A look at the overall contenders for the Vuelta and it’s a step into the unknown with little to go on when it comes to form, fatigue and motivation. It all makes it more open, there’s a lot to look forward to and the first week of racing should tell us plenty.
Route summary: the winner has to excel on the climbs but with 54.2km of time trials, part team time trial, part solo a lightweight climber on a weak team can be three minutes down on rivals and that’s a lot of ground to make up, even with the frequent summit finishes. There are time bonuses of 10-6-4 seconds for stage wins, and a handful of climbs have 3-2-1 second time bonuses. All the stage profiles re a click away at inrng.com/vuelta
Primož Roglič (Jumbo-Visma) is back but how is his back? He’s won the last three editions but quit the Tour de France with injuries. A case of reculer pour mieux sauter given Jonas Vingegaard was in yellow and had enough mountain support so Jumbo-Visma could release Roglič to recover and aim for bigger goals like the Vuelta? Or was the late announcement of his selection a tentative pick? Roglič is a stage-racing machine and can do it all, except at the Tour de France which weighs on the mind but look at his record over time and there’s more reassurance, he is particularly well suited to the Vuelta with the shorter climbs, the time bonus sprints and the flat time trial. Sepp Kuss can climb with the best but the time trial makes any overall ambitions harder but they should thrive in the Utrecht team time trial.
Now in his fourth season as a pro Remco Evenepoel starts his second grand tour. Expectations vary, a sizeable Belgian media contingent has signed up and a nation awaits. Yet there’s no pressure, if can finish with a good GC result, show well on some stages with perhaps a win and above all make it to Madrid, then he’s well on track. But we also know he’ll like the time trial, he climbs well, has improved his descending and his signature move is to just attack and ride away from the field solo. Yet the course with all its summit finishes doesn’t offer too many places for this and he could be prone to an off day or a wobble on a climb. Quick-Step’s team looks able and arguably superior to their Tour team with able climbing support for Evenepoel. Julian Alaphilippe could conceivably win the Vuelta, just not this year where we can expect more of what he did in the Tour de l’Ain, making moves and testing himself as the form builds. Ilan Van Wilder is a promising rider to watch too.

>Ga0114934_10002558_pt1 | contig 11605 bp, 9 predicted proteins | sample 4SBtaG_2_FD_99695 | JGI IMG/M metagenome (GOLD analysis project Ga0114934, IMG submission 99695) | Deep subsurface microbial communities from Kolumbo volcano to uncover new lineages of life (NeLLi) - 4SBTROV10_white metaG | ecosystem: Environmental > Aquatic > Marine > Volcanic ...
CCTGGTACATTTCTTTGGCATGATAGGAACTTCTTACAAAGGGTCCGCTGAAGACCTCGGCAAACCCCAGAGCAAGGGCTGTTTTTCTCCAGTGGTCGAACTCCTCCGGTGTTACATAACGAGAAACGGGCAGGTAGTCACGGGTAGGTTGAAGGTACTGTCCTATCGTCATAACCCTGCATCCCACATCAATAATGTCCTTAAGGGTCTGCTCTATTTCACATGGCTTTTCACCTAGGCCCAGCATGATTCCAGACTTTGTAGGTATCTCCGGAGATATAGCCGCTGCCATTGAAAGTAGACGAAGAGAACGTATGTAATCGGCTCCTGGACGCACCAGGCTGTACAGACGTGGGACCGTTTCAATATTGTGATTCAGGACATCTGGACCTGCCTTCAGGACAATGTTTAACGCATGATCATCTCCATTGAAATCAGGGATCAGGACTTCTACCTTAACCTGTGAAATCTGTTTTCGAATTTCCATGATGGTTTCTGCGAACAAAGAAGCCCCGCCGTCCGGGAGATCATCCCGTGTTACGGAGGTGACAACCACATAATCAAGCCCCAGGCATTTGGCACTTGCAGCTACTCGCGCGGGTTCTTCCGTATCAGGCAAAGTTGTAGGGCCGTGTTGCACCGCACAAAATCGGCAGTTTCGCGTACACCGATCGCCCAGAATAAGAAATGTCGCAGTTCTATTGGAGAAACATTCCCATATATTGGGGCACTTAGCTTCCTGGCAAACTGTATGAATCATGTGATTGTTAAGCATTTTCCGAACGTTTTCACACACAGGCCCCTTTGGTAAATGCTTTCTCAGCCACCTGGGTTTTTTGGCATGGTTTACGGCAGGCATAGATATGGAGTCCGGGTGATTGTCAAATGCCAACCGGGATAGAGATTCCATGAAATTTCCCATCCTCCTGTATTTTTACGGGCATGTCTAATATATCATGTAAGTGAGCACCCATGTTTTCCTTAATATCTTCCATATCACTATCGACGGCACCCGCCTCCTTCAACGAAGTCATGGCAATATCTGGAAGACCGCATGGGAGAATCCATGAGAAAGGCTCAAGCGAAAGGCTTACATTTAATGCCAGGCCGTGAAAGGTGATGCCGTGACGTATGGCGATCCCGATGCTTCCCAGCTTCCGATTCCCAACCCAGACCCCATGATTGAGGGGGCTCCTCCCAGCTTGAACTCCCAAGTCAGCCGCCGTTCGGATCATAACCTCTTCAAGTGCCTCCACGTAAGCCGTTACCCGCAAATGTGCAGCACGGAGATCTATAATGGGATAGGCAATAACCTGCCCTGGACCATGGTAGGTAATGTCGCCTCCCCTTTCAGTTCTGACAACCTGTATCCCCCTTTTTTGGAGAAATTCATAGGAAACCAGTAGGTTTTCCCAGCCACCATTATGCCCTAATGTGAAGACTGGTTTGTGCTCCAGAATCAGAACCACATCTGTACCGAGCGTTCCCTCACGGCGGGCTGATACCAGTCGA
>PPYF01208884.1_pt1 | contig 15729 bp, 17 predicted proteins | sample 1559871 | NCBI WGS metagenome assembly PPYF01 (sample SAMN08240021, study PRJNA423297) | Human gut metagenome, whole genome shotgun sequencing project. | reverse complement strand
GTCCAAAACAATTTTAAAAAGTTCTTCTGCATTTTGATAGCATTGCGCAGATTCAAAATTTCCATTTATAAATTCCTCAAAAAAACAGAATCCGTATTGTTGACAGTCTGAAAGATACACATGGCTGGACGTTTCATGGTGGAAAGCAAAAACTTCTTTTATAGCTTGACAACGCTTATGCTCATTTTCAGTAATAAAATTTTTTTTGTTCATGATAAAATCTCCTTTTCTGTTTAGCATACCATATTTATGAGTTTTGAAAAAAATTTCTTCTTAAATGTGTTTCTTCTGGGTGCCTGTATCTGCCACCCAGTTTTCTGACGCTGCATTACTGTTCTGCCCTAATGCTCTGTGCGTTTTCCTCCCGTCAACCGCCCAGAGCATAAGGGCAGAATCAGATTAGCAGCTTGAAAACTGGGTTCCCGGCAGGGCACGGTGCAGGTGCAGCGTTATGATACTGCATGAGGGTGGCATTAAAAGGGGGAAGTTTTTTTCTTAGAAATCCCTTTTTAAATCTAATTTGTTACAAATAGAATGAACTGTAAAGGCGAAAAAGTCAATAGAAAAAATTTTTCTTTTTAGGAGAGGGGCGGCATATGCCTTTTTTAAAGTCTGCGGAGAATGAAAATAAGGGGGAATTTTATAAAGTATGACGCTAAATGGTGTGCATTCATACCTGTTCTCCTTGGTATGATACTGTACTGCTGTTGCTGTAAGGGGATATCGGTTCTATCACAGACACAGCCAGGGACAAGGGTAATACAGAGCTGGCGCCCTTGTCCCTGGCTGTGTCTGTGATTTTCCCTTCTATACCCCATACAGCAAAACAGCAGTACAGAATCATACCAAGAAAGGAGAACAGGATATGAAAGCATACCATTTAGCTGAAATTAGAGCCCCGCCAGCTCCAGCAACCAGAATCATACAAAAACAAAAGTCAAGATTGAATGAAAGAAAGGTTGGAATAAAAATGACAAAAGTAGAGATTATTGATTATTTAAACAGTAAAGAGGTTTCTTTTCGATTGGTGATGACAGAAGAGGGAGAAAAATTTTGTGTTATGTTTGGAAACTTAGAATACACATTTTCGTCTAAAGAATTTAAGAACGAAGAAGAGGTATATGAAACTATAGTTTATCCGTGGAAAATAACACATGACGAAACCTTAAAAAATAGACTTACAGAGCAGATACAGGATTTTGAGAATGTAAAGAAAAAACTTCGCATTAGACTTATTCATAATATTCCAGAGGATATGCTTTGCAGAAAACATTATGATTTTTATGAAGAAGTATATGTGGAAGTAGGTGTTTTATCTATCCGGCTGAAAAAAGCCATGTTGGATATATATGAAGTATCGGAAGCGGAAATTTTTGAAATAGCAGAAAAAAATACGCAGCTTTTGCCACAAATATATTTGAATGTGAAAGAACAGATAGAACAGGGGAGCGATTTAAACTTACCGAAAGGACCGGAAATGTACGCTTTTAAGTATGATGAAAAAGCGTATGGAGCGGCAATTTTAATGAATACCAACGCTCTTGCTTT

Can Jai Hindley pick up where he left off? He finally cracked Richard Carapaz on the last mountain stage of the Giro to take the overall win. That was a surprise result but he did it through steady riding all race, that kind of form can get him on the podium again. The flat time trial will make things harder for him and it’s also a penalty for Sergio Higuita whose form for the uphill finishes looks very good but piecing together a three week grand tour win is another matter. Wilco Kelderman will like the time trial stage but as ever he’s consistent rather than sparkling, he’s yet to win a road stage in his decade-long career.
Simon Yates (BikeExchange-Jayco) has tilted at the Giro many times but only has one grand tour win and that’s the 2018 Vuelta. He’s back again and a genuine contender with some wins since resuming racing after his Giro DNF. But as ever he can shine in the build-up to a grand tour, the harder part is riding at a high level across the three weeks of a grand tour. He’s surprisingly handy in a TT but often when there’s a climb or corners, the Vuelta’s course is not for him. With the team scrabbling for UCI points they might try to insist he rides steady and doesn’t go into the red too often, finishing fourth overall would be a lot better than leading the race and collapsing. But if he’s at his best he can win.